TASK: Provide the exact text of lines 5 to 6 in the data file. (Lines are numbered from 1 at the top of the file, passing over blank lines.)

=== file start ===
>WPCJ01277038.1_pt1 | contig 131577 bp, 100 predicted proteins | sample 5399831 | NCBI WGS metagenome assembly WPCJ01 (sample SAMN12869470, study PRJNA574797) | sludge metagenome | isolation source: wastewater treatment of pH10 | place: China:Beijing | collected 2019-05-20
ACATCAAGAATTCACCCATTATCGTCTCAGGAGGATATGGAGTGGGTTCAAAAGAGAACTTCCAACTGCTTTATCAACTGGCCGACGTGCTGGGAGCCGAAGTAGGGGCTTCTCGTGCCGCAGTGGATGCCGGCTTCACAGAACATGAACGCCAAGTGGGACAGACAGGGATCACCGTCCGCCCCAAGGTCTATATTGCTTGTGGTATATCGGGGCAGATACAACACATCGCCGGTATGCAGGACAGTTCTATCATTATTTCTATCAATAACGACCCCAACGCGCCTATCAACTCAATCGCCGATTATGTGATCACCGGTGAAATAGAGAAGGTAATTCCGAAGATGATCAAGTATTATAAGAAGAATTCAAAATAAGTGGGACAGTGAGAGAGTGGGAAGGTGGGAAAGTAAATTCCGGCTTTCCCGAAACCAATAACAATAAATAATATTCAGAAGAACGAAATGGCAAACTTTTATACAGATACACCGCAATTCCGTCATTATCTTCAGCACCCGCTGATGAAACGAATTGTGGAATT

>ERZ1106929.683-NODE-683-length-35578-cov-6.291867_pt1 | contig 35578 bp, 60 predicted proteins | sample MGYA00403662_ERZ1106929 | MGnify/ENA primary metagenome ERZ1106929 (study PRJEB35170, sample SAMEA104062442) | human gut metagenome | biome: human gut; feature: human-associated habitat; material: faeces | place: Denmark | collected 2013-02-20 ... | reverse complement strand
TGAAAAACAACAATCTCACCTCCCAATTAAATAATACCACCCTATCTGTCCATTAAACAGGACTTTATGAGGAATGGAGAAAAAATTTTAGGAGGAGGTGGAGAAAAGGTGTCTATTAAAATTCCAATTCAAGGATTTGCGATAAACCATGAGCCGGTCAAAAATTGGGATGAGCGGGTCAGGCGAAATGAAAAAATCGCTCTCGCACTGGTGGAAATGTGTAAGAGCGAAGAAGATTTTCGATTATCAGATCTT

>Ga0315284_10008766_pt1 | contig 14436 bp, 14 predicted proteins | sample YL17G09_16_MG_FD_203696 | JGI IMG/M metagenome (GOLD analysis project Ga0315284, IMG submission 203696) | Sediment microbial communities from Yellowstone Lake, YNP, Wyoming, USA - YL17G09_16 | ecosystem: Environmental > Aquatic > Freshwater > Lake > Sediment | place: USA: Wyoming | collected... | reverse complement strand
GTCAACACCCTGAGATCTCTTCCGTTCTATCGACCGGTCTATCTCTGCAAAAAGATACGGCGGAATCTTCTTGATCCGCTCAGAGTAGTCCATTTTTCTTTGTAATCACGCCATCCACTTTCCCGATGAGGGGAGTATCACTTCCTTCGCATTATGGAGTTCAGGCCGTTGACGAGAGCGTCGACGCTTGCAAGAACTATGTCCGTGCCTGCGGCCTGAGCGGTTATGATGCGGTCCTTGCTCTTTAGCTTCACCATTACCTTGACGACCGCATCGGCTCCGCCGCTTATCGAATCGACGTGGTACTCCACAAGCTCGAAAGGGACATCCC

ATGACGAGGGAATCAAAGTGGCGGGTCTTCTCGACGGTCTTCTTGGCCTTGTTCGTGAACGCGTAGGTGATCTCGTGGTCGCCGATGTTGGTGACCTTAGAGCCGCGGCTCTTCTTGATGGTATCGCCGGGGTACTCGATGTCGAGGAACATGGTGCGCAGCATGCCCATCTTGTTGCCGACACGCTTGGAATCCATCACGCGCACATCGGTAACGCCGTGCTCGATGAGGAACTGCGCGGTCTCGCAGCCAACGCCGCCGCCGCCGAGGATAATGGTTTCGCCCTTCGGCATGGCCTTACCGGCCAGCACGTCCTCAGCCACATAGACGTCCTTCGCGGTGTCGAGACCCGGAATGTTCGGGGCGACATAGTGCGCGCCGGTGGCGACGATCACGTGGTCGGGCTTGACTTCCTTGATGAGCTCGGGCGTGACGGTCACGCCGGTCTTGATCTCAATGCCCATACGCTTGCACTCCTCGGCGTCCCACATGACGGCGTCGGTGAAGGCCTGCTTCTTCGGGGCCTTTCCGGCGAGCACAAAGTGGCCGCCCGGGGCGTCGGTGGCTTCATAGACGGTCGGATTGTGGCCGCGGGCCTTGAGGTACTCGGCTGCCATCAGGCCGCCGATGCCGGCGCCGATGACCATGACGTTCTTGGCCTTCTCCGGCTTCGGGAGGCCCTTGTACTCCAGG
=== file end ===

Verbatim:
>Ga0315284_10008766_pt1 | contig 14436 bp, 14 predicted proteins | sample YL17G09_16_MG_FD_203696 | JGI IMG/M metagenome (GOLD analysis project Ga0315284, IMG submission 203696) | Sediment microbial communities from Yellowstone Lake, YNP, Wyoming, USA - YL17G09_16 | ecosystem: Environmental > Aquatic > Freshwater > Lake > Sediment | place: USA: Wyoming | collected... | reverse complement strand
GTCAACACCCTGAGATCTCTTCCGTTCTATCGACCGGTCTATCTCTGCAAAAAGATACGGCGGAATCTTCTTGATCCGCTCAGAGTAGTCCATTTTTCTTTGTAATCACGCCATCCACTTTCCCGATGAGGGGAGTATCACTTCCTTCGCATTATGGAGTTCAGGCCGTTGACGAGAGCGTCGACGCTTGCAAGAACTATGTCCGTGCCTGCGGCCTGAGCGGTTATGATGCGGTCCTTGCTCTTTAGCTTCACCATTACCTTGACGACCGCATCGGCTCCGCCGCTTATCGAATCGACGTGGTACTCCACAAGCTCGAAAGGGACATCCC